A Few Quick Notes

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Just a few items to start off your week, beginning with a rather tragic update on the James A. Ray sweat-lodge death controversy. Chas Clifton alerts us that a third victim has succumbed to injuries sustained while in the sweat-lodge.

“An Arizona homicide investigation now includes three deaths after a woman died more than a week after participating in a sweat lodge ceremony that hospitalized nearly two dozen people. Liz Neuman of Minnesota died Saturday at a Flagstaff hospital, Yavapai County sheriff’s spokesman Dwight D’Evelyn said. The 49-year-old suffered multiple organ damage during the Oct. 8 ceremony at a resort near Sedona, a resort town 115 miles north of Phoenix that draws many in the New Age spiritual movement. Authorities were treating all three deaths as homicides, but no charges have been filed.”

According to the report, Neuman was a true-believer in Ray’s teachings, attending several of his workshops and leading a local Ray-centric discussion group. One wonders how long before Ray’s time gallivanting to speaking engagements and describing these deaths as a “test” for him will come to an end, and he’s brought in for questioning.

Turning to something a bit more pleasant the Pagans for Archeology blog interviews scholar Susan Greenwood concerning her upcoming book “The Anthropology of Magic”.

“When Berg first invited me to write a book on anthropology and magic I didn’t initially think much about it as a project, but after a while I realized that as an undergraduate, and as a postgraduate doctoral student, I’d really struggled to find anything that tackled the issue of the experience of magic. Since childhood, I had always felt a sense of magic – the thrill of a thunderstorm, the fascination with being in nature, and the ‘make-believe’ of creating stories in my head. When I was older I had explored witchcraft and went to university as a mature student to find out more about my magical experiences. During a final year anthropology and sociology project on women’s spirituality I realized that I wanted to explore magic through PhD research (this ended up as Magic, Witchcraft and the Otherworld). During my time of studying I found books that were helpful in some ways but nothing that really dealt with the issues of studying the experience of magic. I wrote The Anthropology of Magic in the hope that it might help students and others to think about magic as an aspect of consciousness – it was the book that I’d wanted when I first started studying anthropology.”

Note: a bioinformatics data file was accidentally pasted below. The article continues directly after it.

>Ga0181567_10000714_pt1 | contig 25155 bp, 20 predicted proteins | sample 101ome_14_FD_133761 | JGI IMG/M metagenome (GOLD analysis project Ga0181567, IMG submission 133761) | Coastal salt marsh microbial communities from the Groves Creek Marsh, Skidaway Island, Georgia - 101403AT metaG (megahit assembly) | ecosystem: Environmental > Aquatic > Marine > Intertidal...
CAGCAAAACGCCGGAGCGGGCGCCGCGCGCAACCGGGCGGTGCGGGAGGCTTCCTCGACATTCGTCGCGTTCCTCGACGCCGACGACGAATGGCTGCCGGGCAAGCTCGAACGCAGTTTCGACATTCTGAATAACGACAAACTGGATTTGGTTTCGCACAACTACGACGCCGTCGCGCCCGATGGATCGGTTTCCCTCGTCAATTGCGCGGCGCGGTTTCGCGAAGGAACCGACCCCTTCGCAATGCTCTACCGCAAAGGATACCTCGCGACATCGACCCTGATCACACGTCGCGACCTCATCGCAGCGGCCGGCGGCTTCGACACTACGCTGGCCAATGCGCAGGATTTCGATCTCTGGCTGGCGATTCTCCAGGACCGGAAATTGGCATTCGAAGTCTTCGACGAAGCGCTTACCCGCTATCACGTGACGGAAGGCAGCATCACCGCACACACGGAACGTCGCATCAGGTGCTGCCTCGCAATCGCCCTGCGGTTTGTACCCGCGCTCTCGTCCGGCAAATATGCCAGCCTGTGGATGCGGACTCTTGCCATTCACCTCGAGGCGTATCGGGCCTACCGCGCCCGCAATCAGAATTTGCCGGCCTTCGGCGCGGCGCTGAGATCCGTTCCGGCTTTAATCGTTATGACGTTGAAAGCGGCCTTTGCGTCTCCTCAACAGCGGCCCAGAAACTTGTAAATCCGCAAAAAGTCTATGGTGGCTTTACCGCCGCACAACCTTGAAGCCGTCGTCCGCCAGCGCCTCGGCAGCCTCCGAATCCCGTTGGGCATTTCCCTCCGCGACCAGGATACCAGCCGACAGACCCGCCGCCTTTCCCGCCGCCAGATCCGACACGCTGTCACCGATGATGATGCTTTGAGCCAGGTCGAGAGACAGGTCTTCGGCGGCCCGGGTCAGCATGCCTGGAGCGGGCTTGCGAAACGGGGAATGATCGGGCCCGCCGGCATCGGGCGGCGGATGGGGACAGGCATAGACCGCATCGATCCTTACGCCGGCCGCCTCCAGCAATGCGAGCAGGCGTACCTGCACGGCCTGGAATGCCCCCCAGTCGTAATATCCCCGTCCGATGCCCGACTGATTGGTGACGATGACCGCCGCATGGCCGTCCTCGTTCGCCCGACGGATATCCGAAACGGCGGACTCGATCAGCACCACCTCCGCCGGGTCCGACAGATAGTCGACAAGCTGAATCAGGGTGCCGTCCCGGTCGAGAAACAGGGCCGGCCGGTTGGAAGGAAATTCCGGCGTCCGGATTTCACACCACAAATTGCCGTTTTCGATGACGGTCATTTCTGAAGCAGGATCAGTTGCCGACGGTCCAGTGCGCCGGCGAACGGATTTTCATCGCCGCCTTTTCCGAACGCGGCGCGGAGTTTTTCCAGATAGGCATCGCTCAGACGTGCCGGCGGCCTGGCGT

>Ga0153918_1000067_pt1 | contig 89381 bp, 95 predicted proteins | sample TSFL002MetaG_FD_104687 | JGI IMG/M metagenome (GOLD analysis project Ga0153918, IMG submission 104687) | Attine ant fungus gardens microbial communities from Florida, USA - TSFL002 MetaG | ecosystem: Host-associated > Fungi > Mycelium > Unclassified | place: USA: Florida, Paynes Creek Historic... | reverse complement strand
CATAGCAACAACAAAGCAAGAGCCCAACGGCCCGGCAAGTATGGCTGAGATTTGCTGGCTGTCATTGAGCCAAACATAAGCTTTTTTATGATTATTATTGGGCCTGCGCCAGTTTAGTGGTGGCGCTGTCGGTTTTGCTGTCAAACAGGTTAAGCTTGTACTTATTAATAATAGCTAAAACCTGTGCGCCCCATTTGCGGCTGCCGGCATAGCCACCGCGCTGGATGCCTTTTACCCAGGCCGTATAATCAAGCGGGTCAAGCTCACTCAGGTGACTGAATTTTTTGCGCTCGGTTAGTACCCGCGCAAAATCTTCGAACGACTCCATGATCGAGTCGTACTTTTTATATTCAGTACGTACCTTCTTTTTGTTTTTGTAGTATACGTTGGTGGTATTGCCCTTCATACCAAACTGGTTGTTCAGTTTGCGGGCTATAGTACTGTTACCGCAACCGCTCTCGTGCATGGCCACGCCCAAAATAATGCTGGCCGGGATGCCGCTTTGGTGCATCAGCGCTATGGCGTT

The whole interview is well worth a read, and you may also want to check out Greenwood’s previous works “The Nature of Magic: An Anthropology of Consciousness“, and “Magic, Witchcraft and the Otherworld: An Anthropology“.

In a final note, we have yet more crazy from our favorite Australian crazy, Danny Nalliah, head of Catch the Fire ministries. I’ve indirectly mentioned him a couple times recently, but this one deserves full credit.

“Media reports of this “prayer offensive” have become the darling of the off-beat section, ridiculing the event and its prayer vs. black spells premise. But this being the age where you can be believe in spells and be totally in touch with media and the interwebs, Catch the Fire has cottoned on to the rest of Australia’s mocking pretty quickly (see here).  In response, Pastor Danny went on radio to explain this act of “spiritual warfare”. He said witches have cast spells on our politicians to make more liberal laws about homosexuals and abortions and if we don’t do something soon (like a mass prayer to ask God to get back on our side) we’re going to have more natural disasters, including bush fires.”

As for his spiritual warfare? Don’t worry, his fifty-member team was vastly outnumbered by protesters sporting slogans like “I am what you are afraid of”, easily counter-acting his malfeasance (though they claim to have The Holy Spirit accomplished “great and mighty things”). So the liberal laws (and brush fires I suppose) will no doubt continue!

That’s all I have for now, have a great day!